Teach Better

Since 2018 I’ve been writing a book on classroom management in the CI classroom. I threw it in the trash in my computer today. Why? Because it’s a waste of time to write and to read a book about classroom management. How can we possibly remember everything in the book and apply it in the right circumstance at the right time? It’s a fool’s errand, when one thinks about all the other things we have to think of when teaching a CI class. In fact, in general, the entire CI movement has turned into a big cacophony of competing ideas that are confusing and driving away a lot more teachers than are being successfully attracted and integrated into the CI movement. So here is my new take on how to keep order in your classroom when teaching a CI class, including online instruction:

Teach better.

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4 thoughts on “Teach Better”

  1. Pull it out of the trash can. The trick about classroom management is building community. Taking very different people with many different agendas and issues and throwing them together in one room for 50 minutes and expecting them to learn what one person wants them to because the government is paying them (or some other authority) is a pretty insane idea to begin with. But it is what we do world wide.

    Where else but in our classrooms can folks see a model for accepting one another, valuing what each contributes to the whole, and respect for our environ in which we share those single cubicles called classrooms with people we may only engage with for a little while?

    There is no quick fix or tried and true route to classroom management. Our best teachers that we respected, respected us. They took an interest in us and every other person in the room with us. That is not an easy task. They were honest with us up front about the rules to live in their domain. And they were consistent. The best of them found the best in us. Even when we couldn’t. They encouraged us and championed us when we needed them to even when a tough love situation happened.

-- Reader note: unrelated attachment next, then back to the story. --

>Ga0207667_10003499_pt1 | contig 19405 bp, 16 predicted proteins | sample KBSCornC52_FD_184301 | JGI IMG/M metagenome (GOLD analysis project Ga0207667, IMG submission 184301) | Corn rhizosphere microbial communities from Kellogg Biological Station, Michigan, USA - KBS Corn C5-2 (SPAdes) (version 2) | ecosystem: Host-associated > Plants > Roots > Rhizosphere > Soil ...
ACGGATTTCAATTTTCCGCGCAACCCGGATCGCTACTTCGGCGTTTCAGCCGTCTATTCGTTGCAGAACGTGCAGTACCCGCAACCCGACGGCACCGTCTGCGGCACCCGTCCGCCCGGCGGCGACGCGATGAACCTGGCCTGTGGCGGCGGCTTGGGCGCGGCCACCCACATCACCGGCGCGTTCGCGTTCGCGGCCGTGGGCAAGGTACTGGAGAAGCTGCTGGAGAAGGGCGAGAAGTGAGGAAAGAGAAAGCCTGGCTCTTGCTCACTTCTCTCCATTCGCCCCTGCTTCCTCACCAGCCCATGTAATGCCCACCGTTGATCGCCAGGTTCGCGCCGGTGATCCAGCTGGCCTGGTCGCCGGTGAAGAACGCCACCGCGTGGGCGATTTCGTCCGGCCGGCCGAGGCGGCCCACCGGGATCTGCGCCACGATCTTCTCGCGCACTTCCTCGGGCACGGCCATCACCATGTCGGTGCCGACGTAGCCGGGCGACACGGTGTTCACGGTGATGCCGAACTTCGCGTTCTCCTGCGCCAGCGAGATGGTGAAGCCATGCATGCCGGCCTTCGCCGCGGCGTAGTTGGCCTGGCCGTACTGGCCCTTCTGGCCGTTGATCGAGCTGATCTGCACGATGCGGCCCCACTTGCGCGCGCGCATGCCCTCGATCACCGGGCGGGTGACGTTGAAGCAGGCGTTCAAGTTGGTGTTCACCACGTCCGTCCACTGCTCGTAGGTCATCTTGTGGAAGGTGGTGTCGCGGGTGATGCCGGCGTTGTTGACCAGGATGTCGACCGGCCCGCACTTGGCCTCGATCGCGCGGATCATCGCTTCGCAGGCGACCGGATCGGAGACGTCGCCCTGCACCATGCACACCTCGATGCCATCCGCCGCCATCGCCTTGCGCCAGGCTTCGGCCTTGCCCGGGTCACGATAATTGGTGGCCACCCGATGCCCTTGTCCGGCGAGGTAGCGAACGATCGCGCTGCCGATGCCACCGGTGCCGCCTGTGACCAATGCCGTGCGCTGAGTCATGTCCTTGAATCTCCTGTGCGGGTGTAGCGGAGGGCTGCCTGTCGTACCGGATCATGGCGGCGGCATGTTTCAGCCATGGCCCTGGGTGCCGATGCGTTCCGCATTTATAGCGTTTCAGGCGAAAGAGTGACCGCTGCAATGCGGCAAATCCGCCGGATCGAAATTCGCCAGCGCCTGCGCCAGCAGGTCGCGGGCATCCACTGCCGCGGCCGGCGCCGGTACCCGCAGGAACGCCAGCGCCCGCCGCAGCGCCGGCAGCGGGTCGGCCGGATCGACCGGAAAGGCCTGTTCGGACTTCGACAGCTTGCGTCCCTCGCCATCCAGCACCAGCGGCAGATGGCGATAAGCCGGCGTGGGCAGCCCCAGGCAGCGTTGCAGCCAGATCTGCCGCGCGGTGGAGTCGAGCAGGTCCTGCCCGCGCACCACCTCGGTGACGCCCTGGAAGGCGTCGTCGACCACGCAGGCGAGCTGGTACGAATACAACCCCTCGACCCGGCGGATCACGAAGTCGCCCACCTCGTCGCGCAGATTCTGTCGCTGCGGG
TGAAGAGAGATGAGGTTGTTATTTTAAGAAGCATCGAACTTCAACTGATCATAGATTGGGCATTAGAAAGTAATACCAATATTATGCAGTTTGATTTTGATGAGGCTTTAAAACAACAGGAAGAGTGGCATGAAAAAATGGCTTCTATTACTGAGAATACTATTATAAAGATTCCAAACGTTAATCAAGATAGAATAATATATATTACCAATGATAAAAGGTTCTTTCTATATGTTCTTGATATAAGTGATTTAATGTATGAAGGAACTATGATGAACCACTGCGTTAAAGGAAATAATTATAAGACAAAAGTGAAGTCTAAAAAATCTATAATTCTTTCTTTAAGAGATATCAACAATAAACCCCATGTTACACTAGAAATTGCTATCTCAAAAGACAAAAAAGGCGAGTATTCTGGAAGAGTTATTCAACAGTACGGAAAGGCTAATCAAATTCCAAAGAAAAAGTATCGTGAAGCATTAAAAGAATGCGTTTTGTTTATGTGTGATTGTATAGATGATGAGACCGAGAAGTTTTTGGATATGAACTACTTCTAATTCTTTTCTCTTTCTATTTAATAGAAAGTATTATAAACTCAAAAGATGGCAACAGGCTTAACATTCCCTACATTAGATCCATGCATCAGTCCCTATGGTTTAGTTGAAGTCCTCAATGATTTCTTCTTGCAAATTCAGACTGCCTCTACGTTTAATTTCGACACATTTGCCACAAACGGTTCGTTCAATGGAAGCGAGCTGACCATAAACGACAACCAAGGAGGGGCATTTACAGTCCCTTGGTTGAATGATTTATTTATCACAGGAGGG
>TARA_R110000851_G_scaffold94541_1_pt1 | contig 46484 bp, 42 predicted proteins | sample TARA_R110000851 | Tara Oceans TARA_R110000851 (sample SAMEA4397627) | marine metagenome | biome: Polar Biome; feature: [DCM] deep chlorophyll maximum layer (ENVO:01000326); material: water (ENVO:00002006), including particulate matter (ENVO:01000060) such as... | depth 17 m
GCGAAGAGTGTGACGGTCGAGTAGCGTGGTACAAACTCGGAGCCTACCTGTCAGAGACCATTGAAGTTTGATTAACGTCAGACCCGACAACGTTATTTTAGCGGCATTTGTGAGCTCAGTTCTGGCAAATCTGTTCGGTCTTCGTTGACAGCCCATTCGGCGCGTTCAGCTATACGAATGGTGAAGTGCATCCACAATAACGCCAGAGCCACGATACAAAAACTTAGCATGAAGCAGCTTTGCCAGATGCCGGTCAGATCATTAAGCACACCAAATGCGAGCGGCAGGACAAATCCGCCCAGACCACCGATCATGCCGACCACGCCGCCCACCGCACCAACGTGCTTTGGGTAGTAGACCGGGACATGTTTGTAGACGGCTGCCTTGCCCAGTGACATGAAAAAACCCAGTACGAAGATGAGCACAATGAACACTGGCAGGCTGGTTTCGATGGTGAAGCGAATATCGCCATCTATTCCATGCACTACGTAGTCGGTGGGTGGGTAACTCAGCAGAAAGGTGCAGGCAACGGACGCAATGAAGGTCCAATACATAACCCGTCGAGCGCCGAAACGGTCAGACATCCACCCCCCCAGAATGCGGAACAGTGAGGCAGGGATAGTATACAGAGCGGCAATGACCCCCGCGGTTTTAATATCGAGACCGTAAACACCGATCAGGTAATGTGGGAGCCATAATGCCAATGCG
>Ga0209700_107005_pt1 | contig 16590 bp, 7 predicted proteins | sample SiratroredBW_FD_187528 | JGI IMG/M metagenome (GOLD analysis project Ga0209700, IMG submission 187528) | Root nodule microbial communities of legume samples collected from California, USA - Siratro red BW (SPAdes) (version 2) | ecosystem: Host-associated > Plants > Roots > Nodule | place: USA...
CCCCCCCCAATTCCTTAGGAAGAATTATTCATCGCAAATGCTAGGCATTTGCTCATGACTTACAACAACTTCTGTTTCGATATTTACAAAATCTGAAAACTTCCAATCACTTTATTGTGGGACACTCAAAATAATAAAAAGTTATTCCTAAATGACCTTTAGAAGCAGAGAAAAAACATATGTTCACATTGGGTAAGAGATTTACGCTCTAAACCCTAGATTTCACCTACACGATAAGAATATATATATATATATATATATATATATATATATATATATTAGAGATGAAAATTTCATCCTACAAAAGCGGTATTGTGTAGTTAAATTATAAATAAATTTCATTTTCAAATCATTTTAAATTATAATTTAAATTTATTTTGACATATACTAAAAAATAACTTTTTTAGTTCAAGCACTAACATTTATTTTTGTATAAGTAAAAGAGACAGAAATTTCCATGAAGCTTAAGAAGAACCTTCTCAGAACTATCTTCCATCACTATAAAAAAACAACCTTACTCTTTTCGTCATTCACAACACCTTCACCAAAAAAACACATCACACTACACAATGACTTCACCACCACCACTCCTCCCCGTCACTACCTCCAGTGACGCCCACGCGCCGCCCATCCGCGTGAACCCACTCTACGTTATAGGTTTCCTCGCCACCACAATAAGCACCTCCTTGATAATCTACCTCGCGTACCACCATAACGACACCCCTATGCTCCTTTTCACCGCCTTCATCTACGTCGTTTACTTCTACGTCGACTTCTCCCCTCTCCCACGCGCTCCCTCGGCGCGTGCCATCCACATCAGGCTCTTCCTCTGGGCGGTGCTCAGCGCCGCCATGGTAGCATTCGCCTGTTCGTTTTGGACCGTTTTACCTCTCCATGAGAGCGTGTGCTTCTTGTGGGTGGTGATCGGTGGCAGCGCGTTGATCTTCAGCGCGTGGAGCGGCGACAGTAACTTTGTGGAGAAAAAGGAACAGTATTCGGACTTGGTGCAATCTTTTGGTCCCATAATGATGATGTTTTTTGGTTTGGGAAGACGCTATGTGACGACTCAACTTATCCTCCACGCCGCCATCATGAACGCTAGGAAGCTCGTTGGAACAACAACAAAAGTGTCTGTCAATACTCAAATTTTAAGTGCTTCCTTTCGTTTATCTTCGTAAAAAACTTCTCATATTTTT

Most folks who go into teaching are not really aware of how tough it is. They are not prepared for the uphill swim. One year at our school each Friday a teacher was appreciated in our small school assembly. The kids wrote notes, the parents bought flowers or gift cards, you get the drift. Specials (us) were saved for last. There was even a special throne for the teacher. But, it didn’t change the climate or behavior of what was happening in the classroom. Not even for an hour. My husband wanted to find a Salmon stuffed animal to mount on a hat to give to the teacher to wear, cause they swim upstream struggling and working their way to get home only to get screwed and die.

    Offering other teachers just entering the field who are only a few years older than the students the keys to building a community in their classroom is crucial. They probably didn’t experience it and certainly not from the adult point of view. They may not even appreciate they are the golden jewels of your experience. But some will. They will keep that book on their shelf and return to it on a tough day. They will pass it on a decade later to another young face coming into the field and say,”this may be dated but I got a lot out of it.”

    Of course the language teaching community is in a flux. It always is. Don’t worry about it. Do your best. Let go of the rest. Life is way too short to think we make a real difference. Change while happening constantly is incremental. But Change does come. Hell women can vote now! I think that was a tenet of the French revolution wasn’t it?

    It’s June and the world is off-kilter for sure. Let go and breathe. Renew yourself.

  2. Choice 5 for Best Sentence in June on the PLC:

    …taking very different people with many different agendas and issues and throwing them together in one room for 50 minutes and expecting them to learn what one person wants them to because the government is paying them (or some other authority) is a pretty insane idea to begin with….

    Well, when you put it that way….I finally get it.

  3. Good, just write your personal journey to becoming better at classroom management through the years and your book will become a best seller. You’ve come a significant way just in the years I have known you. Be honest about your failures and your successes. Any one picking up a classroom management book is looking for some truth and to know they aren’t the only one who sucked at keeping the classroom coheasive.

  4. Classroom management is the hidden issue, and without addressing it and finding a way to teach in a way that engages the kids, there is no hope for CI. But for me it’s no longer about finding ways to ‘manage’ a classroom, but ways to engage in such a way that they forget to act out.

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